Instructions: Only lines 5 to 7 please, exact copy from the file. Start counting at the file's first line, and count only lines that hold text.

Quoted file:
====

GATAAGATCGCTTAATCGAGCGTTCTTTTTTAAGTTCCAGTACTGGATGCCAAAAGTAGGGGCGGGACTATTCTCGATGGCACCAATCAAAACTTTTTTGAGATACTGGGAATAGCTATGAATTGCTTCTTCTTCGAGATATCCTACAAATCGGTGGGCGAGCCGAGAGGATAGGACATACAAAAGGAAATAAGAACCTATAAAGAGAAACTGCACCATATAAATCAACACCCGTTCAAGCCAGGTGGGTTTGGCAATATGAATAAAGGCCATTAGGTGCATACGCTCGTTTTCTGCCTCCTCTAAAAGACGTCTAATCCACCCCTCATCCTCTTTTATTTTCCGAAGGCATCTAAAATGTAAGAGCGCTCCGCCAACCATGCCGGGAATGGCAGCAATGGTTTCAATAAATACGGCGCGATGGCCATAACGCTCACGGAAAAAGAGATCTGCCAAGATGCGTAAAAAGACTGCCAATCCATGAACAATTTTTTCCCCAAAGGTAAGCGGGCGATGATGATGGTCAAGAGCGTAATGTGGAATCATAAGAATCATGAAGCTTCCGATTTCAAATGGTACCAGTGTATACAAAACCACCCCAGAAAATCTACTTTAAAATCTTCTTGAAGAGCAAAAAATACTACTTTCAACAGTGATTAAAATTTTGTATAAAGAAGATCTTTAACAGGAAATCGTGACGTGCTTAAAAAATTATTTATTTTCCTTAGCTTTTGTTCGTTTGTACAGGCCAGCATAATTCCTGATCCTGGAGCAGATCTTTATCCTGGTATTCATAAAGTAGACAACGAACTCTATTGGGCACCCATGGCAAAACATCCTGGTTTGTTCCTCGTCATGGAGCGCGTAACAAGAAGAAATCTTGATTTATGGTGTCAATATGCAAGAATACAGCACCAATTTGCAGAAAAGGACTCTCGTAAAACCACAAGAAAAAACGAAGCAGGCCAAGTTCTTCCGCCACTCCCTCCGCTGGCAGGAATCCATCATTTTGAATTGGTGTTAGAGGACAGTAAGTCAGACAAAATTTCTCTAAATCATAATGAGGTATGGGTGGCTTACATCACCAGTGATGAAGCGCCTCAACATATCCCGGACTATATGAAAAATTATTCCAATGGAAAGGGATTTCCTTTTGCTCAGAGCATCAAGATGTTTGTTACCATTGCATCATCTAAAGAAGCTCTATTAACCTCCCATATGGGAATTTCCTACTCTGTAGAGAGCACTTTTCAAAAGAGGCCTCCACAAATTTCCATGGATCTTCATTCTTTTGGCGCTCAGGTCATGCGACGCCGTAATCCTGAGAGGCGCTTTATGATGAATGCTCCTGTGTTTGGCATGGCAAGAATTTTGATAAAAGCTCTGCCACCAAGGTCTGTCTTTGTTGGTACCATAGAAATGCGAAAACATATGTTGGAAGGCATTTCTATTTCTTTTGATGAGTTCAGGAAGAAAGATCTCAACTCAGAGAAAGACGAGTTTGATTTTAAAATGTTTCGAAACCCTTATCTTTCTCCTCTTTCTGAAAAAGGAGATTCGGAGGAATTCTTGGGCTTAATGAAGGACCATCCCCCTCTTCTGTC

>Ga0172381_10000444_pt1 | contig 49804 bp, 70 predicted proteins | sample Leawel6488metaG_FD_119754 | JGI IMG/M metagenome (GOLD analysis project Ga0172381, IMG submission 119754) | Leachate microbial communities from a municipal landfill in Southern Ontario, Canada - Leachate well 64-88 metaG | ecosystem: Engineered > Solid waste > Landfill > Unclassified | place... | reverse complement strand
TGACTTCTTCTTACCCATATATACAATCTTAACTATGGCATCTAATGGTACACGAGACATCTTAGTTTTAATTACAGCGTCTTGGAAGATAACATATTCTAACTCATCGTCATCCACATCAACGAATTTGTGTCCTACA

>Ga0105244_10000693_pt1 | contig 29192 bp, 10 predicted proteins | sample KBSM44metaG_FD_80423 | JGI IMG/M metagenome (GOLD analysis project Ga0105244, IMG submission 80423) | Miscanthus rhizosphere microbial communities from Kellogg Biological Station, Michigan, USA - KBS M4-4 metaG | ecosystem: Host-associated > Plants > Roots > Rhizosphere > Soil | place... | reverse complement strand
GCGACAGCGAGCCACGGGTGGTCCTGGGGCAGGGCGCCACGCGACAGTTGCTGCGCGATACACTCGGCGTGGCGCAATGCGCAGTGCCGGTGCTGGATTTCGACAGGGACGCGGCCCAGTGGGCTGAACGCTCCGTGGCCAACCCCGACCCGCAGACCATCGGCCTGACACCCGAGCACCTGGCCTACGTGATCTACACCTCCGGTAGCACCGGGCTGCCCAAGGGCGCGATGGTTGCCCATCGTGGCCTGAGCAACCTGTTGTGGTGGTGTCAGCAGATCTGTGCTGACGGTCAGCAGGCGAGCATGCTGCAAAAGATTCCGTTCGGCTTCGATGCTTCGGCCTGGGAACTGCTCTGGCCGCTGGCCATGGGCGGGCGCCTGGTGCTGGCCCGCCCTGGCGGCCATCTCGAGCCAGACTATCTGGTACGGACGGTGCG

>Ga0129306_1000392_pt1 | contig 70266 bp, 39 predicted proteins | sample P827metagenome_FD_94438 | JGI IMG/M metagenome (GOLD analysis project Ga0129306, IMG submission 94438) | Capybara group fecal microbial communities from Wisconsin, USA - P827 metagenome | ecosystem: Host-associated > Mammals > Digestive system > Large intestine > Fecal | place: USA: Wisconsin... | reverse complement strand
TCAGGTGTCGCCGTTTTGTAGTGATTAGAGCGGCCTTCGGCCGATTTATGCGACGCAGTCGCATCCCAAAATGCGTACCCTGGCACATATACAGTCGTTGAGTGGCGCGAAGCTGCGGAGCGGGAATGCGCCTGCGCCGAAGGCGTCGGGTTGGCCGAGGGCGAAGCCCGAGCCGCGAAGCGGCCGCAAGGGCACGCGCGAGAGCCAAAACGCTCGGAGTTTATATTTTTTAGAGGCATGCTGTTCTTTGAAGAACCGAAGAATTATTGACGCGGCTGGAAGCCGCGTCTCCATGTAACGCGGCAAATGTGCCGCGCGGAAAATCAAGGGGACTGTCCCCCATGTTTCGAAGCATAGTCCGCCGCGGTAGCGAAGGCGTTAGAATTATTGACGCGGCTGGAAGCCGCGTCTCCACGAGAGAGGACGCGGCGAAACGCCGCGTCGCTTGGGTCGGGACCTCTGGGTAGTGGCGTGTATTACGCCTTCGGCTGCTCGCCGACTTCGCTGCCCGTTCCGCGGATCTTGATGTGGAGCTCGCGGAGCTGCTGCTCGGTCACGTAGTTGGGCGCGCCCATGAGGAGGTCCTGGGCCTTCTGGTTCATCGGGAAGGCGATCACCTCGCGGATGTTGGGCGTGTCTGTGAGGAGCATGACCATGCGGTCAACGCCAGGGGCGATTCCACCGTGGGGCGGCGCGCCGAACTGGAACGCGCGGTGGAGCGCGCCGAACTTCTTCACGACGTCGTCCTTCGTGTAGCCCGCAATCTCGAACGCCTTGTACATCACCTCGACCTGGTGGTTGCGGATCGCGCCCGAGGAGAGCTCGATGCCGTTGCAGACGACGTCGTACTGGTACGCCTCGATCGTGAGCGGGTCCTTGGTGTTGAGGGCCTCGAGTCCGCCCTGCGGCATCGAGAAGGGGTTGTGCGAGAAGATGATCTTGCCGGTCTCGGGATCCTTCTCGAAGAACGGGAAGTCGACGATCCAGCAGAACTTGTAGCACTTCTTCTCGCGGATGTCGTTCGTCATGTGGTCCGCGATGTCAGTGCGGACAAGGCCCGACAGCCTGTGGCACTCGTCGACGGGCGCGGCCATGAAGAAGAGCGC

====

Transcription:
GCGACAGCGAGCCACGGGTGGTCCTGGGGCAGGGCGCCACGCGACAGTTGCTGCGCGATACACTCGGCGTGGCGCAATGCGCAGTGCCGGTGCTGGATTTCGACAGGGACGCGGCCCAGTGGGCTGAACGCTCCGTGGCCAACCCCGACCCGCAGACCATCGGCCTGACACCCGAGCACCTGGCCTACGTGATCTACACCTCCGGTAGCACCGGGCTGCCCAAGGGCGCGATGGTTGCCCATCGTGGCCTGAGCAACCTGTTGTGGTGGTGTCAGCAGATCTGTGCTGACGGTCAGCAGGCGAGCATGCTGCAAAAGATTCCGTTCGGCTTCGATGCTTCGGCCTGGGAACTGCTCTGGCCGCTGGCCATGGGCGGGCGCCTGGTGCTGGCCCGCCCTGGCGGCCATCTCGAGCCAGACTATCTGGTACGGACGGTGCG

>Ga0129306_1000392_pt1 | contig 70266 bp, 39 predicted proteins | sample P827metagenome_FD_94438 | JGI IMG/M metagenome (GOLD analysis project Ga0129306, IMG submission 94438) | Capybara group fecal microbial communities from Wisconsin, USA - P827 metagenome | ecosystem: Host-associated > Mammals > Digestive system > Large intestine > Fecal | place: USA: Wisconsin... | reverse complement strand
TCAGGTGTCGCCGTTTTGTAGTGATTAGAGCGGCCTTCGGCCGATTTATGCGACGCAGTCGCATCCCAAAATGCGTACCCTGGCACATATACAGTCGTTGAGTGGCGCGAAGCTGCGGAGCGGGAATGCGCCTGCGCCGAAGGCGTCGGGTTGGCCGAGGGCGAAGCCCGAGCCGCGAAGCGGCCGCAAGGGCACGCGCGAGAGCCAAAACGCTCGGAGTTTATATTTTTTAGAGGCATGCTGTTCTTTGAAGAACCGAAGAATTATTGACGCGGCTGGAAGCCGCGTCTCCATGTAACGCGGCAAATGTGCCGCGCGGAAAATCAAGGGGACTGTCCCCCATGTTTCGAAGCATAGTCCGCCGCGGTAGCGAAGGCGTTAGAATTATTGACGCGGCTGGAAGCCGCGTCTCCACGAGAGAGGACGCGGCGAAACGCCGCGTCGCTTGGGTCGGGACCTCTGGGTAGTGGCGTGTATTACGCCTTCGGCTGCTCGCCGACTTCGCTGCCCGTTCCGCGGATCTTGATGTGGAGCTCGCGGAGCTGCTGCTCGGTCACGTAGTTGGGCGCGCCCATGAGGAGGTCCTGGGCCTTCTGGTTCATCGGGAAGGCGATCACCTCGCGGATGTTGGGCGTGTCTGTGAGGAGCATGACCATGCGGTCAACGCCAGGGGCGATTCCACCGTGGGGCGGCGCGCCGAACTGGAACGCGCGGTGGAGCGCGCCGAACTTCTTCACGACGTCGTCCTTCGTGTAGCCCGCAATCTCGAACGCCTTGTACATCACCTCGACCTGGTGGTTGCGGATCGCGCCCGAGGAGAGCTCGATGCCGTTGCAGACGACGTCGTACTGGTACGCCTCGATCGTGAGCGGGTCCTTGGTGTTGAGGGCCTCGAGTCCGCCCTGCGGCATCGAGAAGGGGTTGTGCGAGAAGATGATCTTGCCGGTCTCGGGATCCTTCTCGAAGAACGGGAAGTCGACGATCCAGCAGAACTTGTAGCACTTCTTCTCGCGGATGTCGTTCGTCATGTGGTCCGCGATGTCAGTGCGGACAAGGCCCGACAGCCTGTGGCACTCGTCGACGGGCGCGGCCATGAAGAAGAGCGC